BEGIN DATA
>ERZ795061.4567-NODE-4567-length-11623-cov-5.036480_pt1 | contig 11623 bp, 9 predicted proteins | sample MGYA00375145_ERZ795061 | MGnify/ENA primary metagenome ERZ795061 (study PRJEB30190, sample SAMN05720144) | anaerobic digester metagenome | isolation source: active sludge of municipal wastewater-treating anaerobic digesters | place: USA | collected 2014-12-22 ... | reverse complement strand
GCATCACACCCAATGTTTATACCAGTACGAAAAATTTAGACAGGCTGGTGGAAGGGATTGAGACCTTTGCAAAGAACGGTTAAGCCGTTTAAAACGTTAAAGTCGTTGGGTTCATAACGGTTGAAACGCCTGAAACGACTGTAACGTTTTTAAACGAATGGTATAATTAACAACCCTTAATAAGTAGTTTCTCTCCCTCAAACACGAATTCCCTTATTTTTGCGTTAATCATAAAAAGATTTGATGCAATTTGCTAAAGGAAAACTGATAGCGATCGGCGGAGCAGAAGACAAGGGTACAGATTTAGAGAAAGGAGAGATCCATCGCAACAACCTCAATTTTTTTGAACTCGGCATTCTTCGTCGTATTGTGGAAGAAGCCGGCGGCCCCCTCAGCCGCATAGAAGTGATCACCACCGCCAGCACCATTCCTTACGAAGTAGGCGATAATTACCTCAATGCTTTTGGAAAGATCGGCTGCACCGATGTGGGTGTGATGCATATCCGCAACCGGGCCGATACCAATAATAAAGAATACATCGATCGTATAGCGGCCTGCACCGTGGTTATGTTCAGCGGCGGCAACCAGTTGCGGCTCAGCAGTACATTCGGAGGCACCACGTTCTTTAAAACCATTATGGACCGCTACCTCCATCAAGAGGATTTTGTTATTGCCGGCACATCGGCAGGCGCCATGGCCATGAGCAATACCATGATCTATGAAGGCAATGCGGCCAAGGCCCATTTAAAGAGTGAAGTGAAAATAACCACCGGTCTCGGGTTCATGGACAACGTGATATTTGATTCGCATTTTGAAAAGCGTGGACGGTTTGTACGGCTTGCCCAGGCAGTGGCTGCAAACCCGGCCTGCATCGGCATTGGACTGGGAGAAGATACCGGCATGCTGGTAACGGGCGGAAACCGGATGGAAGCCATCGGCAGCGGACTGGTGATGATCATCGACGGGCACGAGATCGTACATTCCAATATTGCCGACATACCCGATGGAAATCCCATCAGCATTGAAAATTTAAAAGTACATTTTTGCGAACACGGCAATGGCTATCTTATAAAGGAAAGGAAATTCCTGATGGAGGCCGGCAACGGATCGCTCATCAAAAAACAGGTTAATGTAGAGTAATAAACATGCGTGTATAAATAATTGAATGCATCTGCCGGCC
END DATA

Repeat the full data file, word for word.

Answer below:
>ERZ795061.4567-NODE-4567-length-11623-cov-5.036480_pt1 | contig 11623 bp, 9 predicted proteins | sample MGYA00375145_ERZ795061 | MGnify/ENA primary metagenome ERZ795061 (study PRJEB30190, sample SAMN05720144) | anaerobic digester metagenome | isolation source: active sludge of municipal wastewater-treating anaerobic digesters | place: USA | collected 2014-12-22 ... | reverse complement strand
GCATCACACCCAATGTTTATACCAGTACGAAAAATTTAGACAGGCTGGTGGAAGGGATTGAGACCTTTGCAAAGAACGGTTAAGCCGTTTAAAACGTTAAAGTCGTTGGGTTCATAACGGTTGAAACGCCTGAAACGACTGTAACGTTTTTAAACGAATGGTATAATTAACAACCCTTAATAAGTAGTTTCTCTCCCTCAAACACGAATTCCCTTATTTTTGCGTTAATCATAAAAAGATTTGATGCAATTTGCTAAAGGAAAACTGATAGCGATCGGCGGAGCAGAAGACAAGGGTACAGATTTAGAGAAAGGAGAGATCCATCGCAACAACCTCAATTTTTTTGAACTCGGCATTCTTCGTCGTATTGTGGAAGAAGCCGGCGGCCCCCTCAGCCGCATAGAAGTGATCACCACCGCCAGCACCATTCCTTACGAAGTAGGCGATAATTACCTCAATGCTTTTGGAAAGATCGGCTGCACCGATGTGGGTGTGATGCATATCCGCAACCGGGCCGATACCAATAATAAAGAATACATCGATCGTATAGCGGCCTGCACCGTGGTTATGTTCAGCGGCGGCAACCAGTTGCGGCTCAGCAGTACATTCGGAGGCACCACGTTCTTTAAAACCATTATGGACCGCTACCTCCATCAAGAGGATTTTGTTATTGCCGGCACATCGGCAGGCGCCATGGCCATGAGCAATACCATGATCTATGAAGGCAATGCGGCCAAGGCCCATTTAAAGAGTGAAGTGAAAATAACCACCGGTCTCGGGTTCATGGACAACGTGATATTTGATTCGCATTTTGAAAAGCGTGGACGGTTTGTACGGCTTGCCCAGGCAGTGGCTGCAAACCCGGCCTGCATCGGCATTGGACTGGGAGAAGATACCGGCATGCTGGTAACGGGCGGAAACCGGATGGAAGCCATCGGCAGCGGACTGGTGATGATCATCGACGGGCACGAGATCGTACATTCCAATATTGCCGACATACCCGATGGAAATCCCATCAGCATTGAAAATTTAAAAGTACATTTTTGCGAACACGGCAATGGCTATCTTATAAAGGAAAGGAAATTCCTGATGGAGGCCGGCAACGGATCGCTCATCAAAAAACAGGTTAATGTAGAGTAATAAACATGCGTGTATAAATAATTGAATGCATCTGCCGGCC